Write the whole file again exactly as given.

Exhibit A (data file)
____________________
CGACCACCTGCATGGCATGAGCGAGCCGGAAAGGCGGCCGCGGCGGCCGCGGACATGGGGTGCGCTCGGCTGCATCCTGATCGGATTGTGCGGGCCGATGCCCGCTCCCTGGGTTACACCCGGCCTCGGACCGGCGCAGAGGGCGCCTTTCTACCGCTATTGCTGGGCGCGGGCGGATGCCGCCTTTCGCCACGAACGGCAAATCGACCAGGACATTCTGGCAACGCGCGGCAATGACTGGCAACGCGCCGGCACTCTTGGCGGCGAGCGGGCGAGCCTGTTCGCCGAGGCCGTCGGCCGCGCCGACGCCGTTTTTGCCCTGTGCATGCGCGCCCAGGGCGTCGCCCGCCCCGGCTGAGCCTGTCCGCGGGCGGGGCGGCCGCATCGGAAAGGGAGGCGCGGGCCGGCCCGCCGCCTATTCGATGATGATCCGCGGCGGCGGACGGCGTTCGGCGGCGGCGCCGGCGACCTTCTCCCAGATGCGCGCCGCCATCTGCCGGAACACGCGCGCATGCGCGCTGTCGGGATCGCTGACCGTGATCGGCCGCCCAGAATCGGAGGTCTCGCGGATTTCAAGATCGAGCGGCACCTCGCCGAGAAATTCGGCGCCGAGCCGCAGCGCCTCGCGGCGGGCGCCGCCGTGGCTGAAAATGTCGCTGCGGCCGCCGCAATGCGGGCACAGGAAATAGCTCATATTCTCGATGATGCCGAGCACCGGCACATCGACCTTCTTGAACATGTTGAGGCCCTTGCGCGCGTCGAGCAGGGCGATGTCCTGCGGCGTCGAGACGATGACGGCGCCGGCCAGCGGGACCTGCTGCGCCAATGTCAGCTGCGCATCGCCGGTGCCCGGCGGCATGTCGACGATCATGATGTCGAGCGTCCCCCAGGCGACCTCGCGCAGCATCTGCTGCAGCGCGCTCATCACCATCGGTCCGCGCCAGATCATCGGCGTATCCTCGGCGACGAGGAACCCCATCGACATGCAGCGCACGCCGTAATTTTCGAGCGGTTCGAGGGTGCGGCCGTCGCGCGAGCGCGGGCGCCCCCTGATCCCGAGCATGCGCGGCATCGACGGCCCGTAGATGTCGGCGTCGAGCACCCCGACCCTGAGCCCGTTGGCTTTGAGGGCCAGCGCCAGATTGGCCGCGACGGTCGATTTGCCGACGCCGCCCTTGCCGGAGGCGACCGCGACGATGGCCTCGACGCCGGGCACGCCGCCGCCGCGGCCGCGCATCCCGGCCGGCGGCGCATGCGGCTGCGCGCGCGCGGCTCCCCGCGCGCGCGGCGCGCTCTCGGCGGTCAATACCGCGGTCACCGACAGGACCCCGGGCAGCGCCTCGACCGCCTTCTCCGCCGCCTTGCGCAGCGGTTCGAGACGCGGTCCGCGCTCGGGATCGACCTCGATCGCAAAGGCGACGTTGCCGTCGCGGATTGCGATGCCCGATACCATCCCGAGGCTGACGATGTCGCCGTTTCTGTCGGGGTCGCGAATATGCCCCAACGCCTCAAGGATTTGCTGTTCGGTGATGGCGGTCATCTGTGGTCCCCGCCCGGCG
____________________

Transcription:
CGACCACCTGCATGGCATGAGCGAGCCGGAAAGGCGGCCGCGGCGGCCGCGGACATGGGGTGCGCTCGGCTGCATCCTGATCGGATTGTGCGGGCCGATGCCCGCTCCCTGGGTTACACCCGGCCTCGGACCGGCGCAGAGGGCGCCTTTCTACCGCTATTGCTGGGCGCGGGCGGATGCCGCCTTTCGCCACGAACGGCAAATCGACCAGGACATTCTGGCAACGCGCGGCAATGACTGGCAACGCGCCGGCACTCTTGGCGGCGAGCGGGCGAGCCTGTTCGCCGAGGCCGTCGGCCGCGCCGACGCCGTTTTTGCCCTGTGCATGCGCGCCCAGGGCGTCGCCCGCCCCGGCTGAGCCTGTCCGCGGGCGGGGCGGCCGCATCGGAAAGGGAGGCGCGGGCCGGCCCGCCGCCTATTCGATGATGATCCGCGGCGGCGGACGGCGTTCGGCGGCGGCGCCGGCGACCTTCTCCCAGATGCGCGCCGCCATCTGCCGGAACACGCGCGCATGCGCGCTGTCGGGATCGCTGACCGTGATCGGCCGCCCAGAATCGGAGGTCTCGCGGATTTCAAGATCGAGCGGCACCTCGCCGAGAAATTCGGCGCCGAGCCGCAGCGCCTCGCGGCGGGCGCCGCCGTGGCTGAAAATGTCGCTGCGGCCGCCGCAATGCGGGCACAGGAAATAGCTCATATTCTCGATGATGCCGAGCACCGGCACATCGACCTTCTTGAACATGTTGAGGCCCTTGCGCGCGTCGAGCAGGGCGATGTCCTGCGGCGTCGAGACGATGACGGCGCCGGCCAGCGGGACCTGCTGCGCCAATGTCAGCTGCGCATCGCCGGTGCCCGGCGGCATGTCGACGATCATGATGTCGAGCGTCCCCCAGGCGACCTCGCGCAGCATCTGCTGCAGCGCGCTCATCACCATCGGTCCGCGCCAGATCATCGGCGTATCCTCGGCGACGAGGAACCCCATCGACATGCAGCGCACGCCGTAATTTTCGAGCGGTTCGAGGGTGCGGCCGTCGCGCGAGCGCGGGCGCCCCCTGATCCCGAGCATGCGCGGCATCGACGGCCCGTAGATGTCGGCGTCGAGCACCCCGACCCTGAGCCCGTTGGCTTTGAGGGCCAGCGCCAGATTGGCCGCGACGGTCGATTTGCCGACGCCGCCCTTGCCGGAGGCGACCGCGACGATGGCCTCGACGCCGGGCACGCCGCCGCCGCGGCCGCGCATCCCGGCCGGCGGCGCATGCGGCTGCGCGCGCGCGGCTCCCCGCGCGCGCGGCGCGCTCTCGGCGGTCAATACCGCGGTCACCGACAGGACCCCGGGCAGCGCCTCGACCGCCTTCTCCGCCGCCTTGCGCAGCGGTTCGAGACGCGGTCCGCGCTCGGGATCGACCTCGATCGCAAAGGCGACGTTGCCGTCGCGGATTGCGATGCCCGATACCATCCCGAGGCTGACGATGTCGCCGTTTCTGTCGGGGTCGCGAATATGCCCCAACGCCTCAAGGATTTGCTGTTCGGTGATGGCGGTCATCTGTGGTCCCCGCCCGGCG